Part 4 of the TED Radio Hour episode Giving It Away.
About Amanda Palmer's TEDTalk
Don't make people pay for music, says Amanda Palmer: Let them. In a passionate talk that begins in her days as a street performer, she examines the new relationship between artist and fan. Palmer believes we shouldn't fight the fact that digital content is freely shareable — and suggests that artists who give away their music for free can and should be directly supported by fans.
About Amanda Palmer
Alt-rock icon Amanda Palmer believes we shouldn't fight the fact that digital content is freely shareable — and suggests that artists can and should be directly supported by fans. Known for pushing boundaries in both her art and her lifestyle, Palmer made international headlines when she raised nearly $1.2 million via Kickstarter (she'd asked for $100,000) from nearly 25,000 fans who pre-ordered her album, Theatre Is Evil.
But the former street performer, then Dresden Dolls frontwoman, now solo artist hit a bump the week her world tour kicked off. She revealed plans to crowdsource additional local backup musicians in each tour stop, offering to pay them in hugs, merchandise and beer per her custom. Bitter and angry criticism ensued — she eventually promised to pay her local collaborators in cash. Summing up her business model, in which she views her recorded music as the digital equivalent of street performing, she says: "I firmly believe in music being as free as possible. Unlocked. Shared and spread. In order for artists to survive and create, their audiences need to step up and directly support them."
GUY RAZ, HOST:
It's the TED Radio Hour, from NPR. I'm Guy Raz. So maybe the best way to describe musician Amanda Palmer, let me just play it for you.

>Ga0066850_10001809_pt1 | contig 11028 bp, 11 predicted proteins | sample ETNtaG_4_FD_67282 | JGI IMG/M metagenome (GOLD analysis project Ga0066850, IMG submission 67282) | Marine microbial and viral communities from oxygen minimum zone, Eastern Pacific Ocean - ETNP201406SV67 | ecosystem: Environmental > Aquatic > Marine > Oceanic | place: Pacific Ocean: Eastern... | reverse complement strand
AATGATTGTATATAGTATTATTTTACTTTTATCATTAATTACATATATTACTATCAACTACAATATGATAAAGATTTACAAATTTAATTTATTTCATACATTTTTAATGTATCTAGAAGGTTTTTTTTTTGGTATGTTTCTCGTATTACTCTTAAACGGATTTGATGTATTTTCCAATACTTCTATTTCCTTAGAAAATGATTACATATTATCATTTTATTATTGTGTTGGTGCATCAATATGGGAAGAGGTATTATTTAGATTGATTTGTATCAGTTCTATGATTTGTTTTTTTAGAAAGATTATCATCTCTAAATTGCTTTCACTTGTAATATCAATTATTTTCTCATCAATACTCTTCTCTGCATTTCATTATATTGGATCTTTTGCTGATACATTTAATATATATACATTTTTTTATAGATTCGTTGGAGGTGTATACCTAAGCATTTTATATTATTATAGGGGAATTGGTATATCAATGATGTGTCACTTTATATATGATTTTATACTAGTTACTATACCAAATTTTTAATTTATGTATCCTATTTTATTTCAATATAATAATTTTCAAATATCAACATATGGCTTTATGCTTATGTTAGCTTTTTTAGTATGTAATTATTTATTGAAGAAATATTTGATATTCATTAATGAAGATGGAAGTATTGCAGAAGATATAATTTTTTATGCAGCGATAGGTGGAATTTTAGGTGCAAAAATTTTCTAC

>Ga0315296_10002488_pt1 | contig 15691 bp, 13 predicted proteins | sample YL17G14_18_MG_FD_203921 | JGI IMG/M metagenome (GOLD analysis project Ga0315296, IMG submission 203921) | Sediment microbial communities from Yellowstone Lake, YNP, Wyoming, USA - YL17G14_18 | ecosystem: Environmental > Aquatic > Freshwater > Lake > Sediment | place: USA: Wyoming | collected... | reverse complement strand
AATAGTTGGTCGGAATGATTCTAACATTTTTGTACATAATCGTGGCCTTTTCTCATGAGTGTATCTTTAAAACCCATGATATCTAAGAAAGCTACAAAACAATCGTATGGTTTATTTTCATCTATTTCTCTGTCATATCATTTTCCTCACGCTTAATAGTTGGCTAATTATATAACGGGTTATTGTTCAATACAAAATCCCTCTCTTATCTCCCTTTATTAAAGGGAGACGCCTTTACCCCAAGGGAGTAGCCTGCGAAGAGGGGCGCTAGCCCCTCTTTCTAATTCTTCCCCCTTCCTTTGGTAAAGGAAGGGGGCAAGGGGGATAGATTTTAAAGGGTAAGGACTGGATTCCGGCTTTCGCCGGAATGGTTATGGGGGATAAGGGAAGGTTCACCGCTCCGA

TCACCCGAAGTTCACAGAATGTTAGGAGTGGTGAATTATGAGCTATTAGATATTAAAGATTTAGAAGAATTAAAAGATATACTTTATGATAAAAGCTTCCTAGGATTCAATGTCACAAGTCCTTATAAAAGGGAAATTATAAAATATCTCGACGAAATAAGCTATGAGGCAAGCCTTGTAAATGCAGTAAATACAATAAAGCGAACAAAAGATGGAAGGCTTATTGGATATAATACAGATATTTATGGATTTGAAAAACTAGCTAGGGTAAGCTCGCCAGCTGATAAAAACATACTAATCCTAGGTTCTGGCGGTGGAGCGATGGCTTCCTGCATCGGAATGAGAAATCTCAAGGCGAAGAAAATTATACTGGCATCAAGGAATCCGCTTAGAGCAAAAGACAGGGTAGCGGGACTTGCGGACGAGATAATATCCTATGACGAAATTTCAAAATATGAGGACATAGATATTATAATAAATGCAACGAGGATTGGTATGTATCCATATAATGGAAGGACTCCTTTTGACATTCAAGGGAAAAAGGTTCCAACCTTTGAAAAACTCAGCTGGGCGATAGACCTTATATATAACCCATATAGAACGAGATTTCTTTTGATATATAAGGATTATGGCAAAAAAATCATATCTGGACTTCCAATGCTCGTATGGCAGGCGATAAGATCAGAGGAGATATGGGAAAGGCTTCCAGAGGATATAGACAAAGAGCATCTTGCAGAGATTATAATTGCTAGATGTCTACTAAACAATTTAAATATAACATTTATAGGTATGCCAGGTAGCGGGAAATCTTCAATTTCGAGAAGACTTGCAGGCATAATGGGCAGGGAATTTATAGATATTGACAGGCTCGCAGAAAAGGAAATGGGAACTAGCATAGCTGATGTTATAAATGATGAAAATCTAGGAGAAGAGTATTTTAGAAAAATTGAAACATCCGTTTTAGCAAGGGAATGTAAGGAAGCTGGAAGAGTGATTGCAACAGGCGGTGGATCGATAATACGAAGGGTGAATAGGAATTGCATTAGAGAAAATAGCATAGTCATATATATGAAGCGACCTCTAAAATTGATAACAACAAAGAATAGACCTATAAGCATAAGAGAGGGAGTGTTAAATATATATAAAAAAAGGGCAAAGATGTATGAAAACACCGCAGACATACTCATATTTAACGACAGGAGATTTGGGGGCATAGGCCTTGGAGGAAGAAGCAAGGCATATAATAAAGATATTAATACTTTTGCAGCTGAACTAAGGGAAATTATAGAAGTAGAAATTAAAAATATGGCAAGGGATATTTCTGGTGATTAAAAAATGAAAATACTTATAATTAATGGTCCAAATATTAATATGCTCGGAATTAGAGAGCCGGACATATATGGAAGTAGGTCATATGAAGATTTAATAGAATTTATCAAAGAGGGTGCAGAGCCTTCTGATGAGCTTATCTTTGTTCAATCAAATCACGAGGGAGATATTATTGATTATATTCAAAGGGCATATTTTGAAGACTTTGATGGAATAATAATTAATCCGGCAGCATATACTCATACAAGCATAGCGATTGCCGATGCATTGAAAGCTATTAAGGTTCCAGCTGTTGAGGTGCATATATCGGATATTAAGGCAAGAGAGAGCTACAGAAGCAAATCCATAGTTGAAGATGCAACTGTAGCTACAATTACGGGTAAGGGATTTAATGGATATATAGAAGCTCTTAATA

(SOUNDBITE OF SONG "GIRL ANACHRONISM")
THE DRESDEN DOLLS: (Singing) One, two, three, four.
RAZ: This is what happens when you take punk music and you mash it together with cabaret. You get Amanda Palmer, or as she's formally known to her fans, Amanda [bleep] Palmer.
AMANDA PALMER: My real middle name is McKinnon, which is my Scottish family name.
RAZ: It's very different than the one you've adopted.
PALMER: Yeah, my mom's none too pleased. Thank God my grandmother's dead. She'd hate it. (Laughing)
(SOUNDBITE OF SONG "GIRL ANACHRONISM")
THE DRESDEN DOLLS: (Singing) ... believe, it's not the way I'm meant to be. It's just the way the operation made me.
RAZ: Now long before she had millions of fans, long before she'd become a symbol of giving it all away, Amanda Palmer was a statue. Here's her TED Talk.
(SOUNDBITE OF TED TALK)
PALMER: I was a self-employed living statue, called the Eight-Foot Bride. And I love telling people I did this for a job because everybody always wants to know, who are these freaks in real life? Hello. I painted myself white one day, stood on a box, put a hat or a can at my feet, and when someone came by and dropped in money, I handed them a flower and some intense eye contact, and if they didn't take the flower, I threw in a gesture of sadness and longing as they walked away. So I had the most profound encounters with people, especially lonely people who looked like they hadn't talked to anyone in weeks. And we would get this beautiful moment of prolonged eye contact being allowed in a city street and we would sort of fall in love a little bit. And my eyes would say, thank you, I see you. And their eyes would say, nobody ever sees me, thank you.